Digital minister Matt Hancock pushes to protect designers’ copyright

Hancock, an MP for the Department for Culture, Digital, Media and Sport, has pledged to prioritise the protection of intellectual property and original ideas.

Matt Hancock, minister of state for digital

MP Matt Hancock has spoken out about the need to protect original ideas and UK design after Brexit.

The minister for digital was speaking on copyright and intellectual property at the Design Innovation Law Reform Conference in Singapore this week when he made the comments.

Hancock is part of the Department for Digital, Culture, Media and Sport (DCMS), which was renamed to include “digital” in its title in July, placing greater emphasis on the sector. Hancock’s role was changed from minister for digital and culture, to minister for digital prior to this in June.

“Taking work without consent is theft”

At the conference, he said that, while it will be important to share art, culture and design internationally following Brexit, “ease of access” has also led to original ideas becoming devalued.

“Working artists deserve to be rewarded for their efforts, and taking work without consent is theft,” he said. “We must commit to protecting that content, because it’s morally right and because of its worth to our economies.”

He added that the UK’s IP laws and rights, including patents, designs, copyright and trademarks, are “highly respected around the globe”, but that they should be updated to protect IP online. He added that, since 2001, the UK has invested more in digital or “intangible” inventions than physical products.

“The ability to send ideas and content around the world at the push of a button means we must take care to ensure its creators are properly rewarded,” he said.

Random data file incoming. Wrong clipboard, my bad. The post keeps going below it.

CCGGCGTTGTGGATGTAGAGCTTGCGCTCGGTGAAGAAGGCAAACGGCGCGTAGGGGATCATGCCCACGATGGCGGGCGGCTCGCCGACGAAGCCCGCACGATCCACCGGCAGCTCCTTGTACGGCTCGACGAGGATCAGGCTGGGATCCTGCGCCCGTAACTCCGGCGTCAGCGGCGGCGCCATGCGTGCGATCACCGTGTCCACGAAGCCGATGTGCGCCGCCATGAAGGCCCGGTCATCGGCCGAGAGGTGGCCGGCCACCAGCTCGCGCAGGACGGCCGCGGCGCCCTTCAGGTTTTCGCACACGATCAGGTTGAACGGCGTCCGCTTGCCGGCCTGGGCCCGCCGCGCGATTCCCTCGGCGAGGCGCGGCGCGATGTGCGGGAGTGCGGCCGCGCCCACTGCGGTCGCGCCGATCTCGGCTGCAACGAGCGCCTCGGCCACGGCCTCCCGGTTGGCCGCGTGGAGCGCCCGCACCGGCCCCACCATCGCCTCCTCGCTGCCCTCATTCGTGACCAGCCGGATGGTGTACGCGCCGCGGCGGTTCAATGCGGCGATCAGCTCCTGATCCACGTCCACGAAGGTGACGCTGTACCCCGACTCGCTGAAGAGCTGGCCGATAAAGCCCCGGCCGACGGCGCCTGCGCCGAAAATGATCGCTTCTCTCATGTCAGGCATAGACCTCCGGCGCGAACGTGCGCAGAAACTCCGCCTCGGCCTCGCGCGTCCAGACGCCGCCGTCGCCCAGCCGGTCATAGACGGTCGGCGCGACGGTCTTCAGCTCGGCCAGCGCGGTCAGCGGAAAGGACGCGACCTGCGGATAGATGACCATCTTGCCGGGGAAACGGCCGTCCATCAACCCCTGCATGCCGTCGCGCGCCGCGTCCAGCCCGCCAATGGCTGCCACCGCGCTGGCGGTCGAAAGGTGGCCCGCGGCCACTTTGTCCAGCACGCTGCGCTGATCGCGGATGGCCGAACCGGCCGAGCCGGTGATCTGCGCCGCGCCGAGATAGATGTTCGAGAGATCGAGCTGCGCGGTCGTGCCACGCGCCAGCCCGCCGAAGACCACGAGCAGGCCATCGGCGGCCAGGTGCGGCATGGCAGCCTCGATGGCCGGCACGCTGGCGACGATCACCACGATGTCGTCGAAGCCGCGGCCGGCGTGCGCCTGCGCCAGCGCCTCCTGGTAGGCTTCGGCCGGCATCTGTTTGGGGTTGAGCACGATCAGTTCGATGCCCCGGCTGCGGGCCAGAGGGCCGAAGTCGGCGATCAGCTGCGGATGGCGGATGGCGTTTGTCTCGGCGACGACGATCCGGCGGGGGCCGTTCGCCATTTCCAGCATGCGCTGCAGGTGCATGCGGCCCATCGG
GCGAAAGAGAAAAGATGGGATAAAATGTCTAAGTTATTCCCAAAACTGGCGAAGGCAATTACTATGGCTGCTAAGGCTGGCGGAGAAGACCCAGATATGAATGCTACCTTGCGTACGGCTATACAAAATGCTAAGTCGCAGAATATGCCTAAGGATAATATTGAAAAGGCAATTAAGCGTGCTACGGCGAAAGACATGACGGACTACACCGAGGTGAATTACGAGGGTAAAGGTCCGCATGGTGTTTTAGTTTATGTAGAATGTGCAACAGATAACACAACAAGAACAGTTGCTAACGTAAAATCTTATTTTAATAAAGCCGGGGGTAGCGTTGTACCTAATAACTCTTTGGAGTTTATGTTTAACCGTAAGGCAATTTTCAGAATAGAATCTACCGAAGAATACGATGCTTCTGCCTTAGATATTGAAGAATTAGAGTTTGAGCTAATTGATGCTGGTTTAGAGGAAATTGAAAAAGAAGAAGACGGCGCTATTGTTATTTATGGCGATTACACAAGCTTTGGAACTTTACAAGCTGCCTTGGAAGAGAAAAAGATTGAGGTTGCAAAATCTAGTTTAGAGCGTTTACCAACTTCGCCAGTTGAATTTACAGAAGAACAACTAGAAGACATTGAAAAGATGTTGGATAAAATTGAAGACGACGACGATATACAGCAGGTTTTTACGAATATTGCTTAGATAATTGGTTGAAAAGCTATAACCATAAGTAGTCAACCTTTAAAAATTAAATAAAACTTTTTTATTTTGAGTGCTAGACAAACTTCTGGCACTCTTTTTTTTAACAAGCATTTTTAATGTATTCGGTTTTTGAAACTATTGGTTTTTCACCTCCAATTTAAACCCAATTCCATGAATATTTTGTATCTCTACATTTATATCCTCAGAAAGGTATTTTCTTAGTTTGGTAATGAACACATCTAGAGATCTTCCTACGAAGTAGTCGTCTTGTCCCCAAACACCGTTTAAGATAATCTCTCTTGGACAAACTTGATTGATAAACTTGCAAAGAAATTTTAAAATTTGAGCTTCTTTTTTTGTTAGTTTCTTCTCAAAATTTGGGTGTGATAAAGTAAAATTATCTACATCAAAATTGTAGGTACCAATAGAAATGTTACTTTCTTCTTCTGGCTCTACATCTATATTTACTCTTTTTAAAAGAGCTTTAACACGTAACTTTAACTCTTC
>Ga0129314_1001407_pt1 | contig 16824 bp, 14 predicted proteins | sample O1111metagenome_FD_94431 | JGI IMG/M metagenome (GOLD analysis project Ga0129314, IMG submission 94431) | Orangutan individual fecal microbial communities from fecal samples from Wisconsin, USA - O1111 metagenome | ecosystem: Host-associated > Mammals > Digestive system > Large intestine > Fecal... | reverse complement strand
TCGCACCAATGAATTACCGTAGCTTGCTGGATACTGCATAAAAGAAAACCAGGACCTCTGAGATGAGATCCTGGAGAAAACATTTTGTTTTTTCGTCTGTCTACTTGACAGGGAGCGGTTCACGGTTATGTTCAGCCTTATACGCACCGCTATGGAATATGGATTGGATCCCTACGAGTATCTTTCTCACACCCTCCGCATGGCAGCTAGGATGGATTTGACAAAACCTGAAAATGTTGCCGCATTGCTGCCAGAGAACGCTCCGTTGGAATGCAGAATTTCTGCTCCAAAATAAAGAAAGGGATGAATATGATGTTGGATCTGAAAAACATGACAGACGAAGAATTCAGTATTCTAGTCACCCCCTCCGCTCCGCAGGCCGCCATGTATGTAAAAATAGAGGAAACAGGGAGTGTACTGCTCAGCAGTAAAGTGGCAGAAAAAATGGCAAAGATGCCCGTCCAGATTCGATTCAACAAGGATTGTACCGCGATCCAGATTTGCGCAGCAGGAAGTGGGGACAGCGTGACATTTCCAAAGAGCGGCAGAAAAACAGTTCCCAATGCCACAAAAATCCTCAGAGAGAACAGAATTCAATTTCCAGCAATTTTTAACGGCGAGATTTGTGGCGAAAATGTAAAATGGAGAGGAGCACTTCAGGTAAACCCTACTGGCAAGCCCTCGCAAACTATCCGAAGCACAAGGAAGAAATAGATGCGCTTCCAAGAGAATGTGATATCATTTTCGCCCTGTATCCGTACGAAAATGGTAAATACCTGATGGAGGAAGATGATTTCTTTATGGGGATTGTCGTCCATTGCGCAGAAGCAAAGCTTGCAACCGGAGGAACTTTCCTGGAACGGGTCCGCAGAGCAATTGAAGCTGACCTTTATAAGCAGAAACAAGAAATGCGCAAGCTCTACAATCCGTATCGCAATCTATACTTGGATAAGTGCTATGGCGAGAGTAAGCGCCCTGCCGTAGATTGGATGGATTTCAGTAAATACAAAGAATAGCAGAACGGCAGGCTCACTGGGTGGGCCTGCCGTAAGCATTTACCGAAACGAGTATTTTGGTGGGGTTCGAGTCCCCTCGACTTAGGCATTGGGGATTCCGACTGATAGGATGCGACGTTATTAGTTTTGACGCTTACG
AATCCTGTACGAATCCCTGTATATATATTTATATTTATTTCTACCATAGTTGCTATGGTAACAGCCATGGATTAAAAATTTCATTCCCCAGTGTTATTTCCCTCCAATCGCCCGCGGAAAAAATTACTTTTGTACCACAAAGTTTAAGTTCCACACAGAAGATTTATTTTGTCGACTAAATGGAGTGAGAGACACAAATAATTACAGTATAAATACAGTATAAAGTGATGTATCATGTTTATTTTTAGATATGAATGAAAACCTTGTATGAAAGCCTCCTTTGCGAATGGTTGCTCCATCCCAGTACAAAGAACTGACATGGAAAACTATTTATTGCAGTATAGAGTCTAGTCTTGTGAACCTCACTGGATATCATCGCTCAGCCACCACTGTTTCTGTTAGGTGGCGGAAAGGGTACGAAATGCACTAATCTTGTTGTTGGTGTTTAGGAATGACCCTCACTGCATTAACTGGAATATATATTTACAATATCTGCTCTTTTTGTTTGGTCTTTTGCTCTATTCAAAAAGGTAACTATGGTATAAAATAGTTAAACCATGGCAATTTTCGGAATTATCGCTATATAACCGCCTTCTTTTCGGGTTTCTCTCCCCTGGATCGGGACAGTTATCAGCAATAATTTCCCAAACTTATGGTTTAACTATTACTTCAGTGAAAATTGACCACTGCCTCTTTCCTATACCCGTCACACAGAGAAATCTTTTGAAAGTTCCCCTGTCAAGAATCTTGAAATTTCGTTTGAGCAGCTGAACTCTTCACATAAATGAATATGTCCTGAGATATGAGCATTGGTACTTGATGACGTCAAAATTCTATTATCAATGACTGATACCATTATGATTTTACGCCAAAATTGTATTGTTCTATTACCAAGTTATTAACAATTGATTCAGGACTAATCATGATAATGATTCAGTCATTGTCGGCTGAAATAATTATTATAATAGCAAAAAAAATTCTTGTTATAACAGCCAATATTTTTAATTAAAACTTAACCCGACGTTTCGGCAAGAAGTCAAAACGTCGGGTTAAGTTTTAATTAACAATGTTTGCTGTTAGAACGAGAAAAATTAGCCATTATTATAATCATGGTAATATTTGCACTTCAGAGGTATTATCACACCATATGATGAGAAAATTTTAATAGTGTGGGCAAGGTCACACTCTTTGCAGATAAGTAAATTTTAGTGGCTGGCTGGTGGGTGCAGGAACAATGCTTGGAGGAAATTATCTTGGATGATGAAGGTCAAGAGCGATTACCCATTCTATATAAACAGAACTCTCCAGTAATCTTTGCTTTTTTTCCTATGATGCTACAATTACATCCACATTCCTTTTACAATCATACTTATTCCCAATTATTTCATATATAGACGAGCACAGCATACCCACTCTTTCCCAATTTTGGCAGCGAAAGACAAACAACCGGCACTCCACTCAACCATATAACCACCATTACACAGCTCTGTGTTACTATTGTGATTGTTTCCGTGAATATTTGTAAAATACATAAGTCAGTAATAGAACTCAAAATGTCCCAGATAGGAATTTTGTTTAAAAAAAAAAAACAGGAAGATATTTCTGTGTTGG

Loss of unregistered design rights

Design industry bodies such as Anti-Copying in Design (ACID) have raised concerns recently about UK-based businesses losing access to European Union (EU) copyright laws after the UK leaves the EU in March 2019.

This includes unregistered design rights, an EU law which automatically protects designs for 15 years from the date of creation without the designer having to do anything.

DCMS has said it will commit to improving IP rights by encouraging search engines and popular websites to take down illegal content, and working with the Intellectual Property Office (IPO) and European counterparts to strengthen and share laws internationally.

Hancock also recently spoke about the need to increase diversity in the creative sectors, and better integrate art and design subjects into the UK education system.

“It’s incumbent on everybody to ensure they reach to all parts of our own country and make sure everybody gets the chance to make the most of their lives,” he said at the Creative Industries Federation’s International Conference in July. “The creative industries have done good work but there’s much more work to do.”

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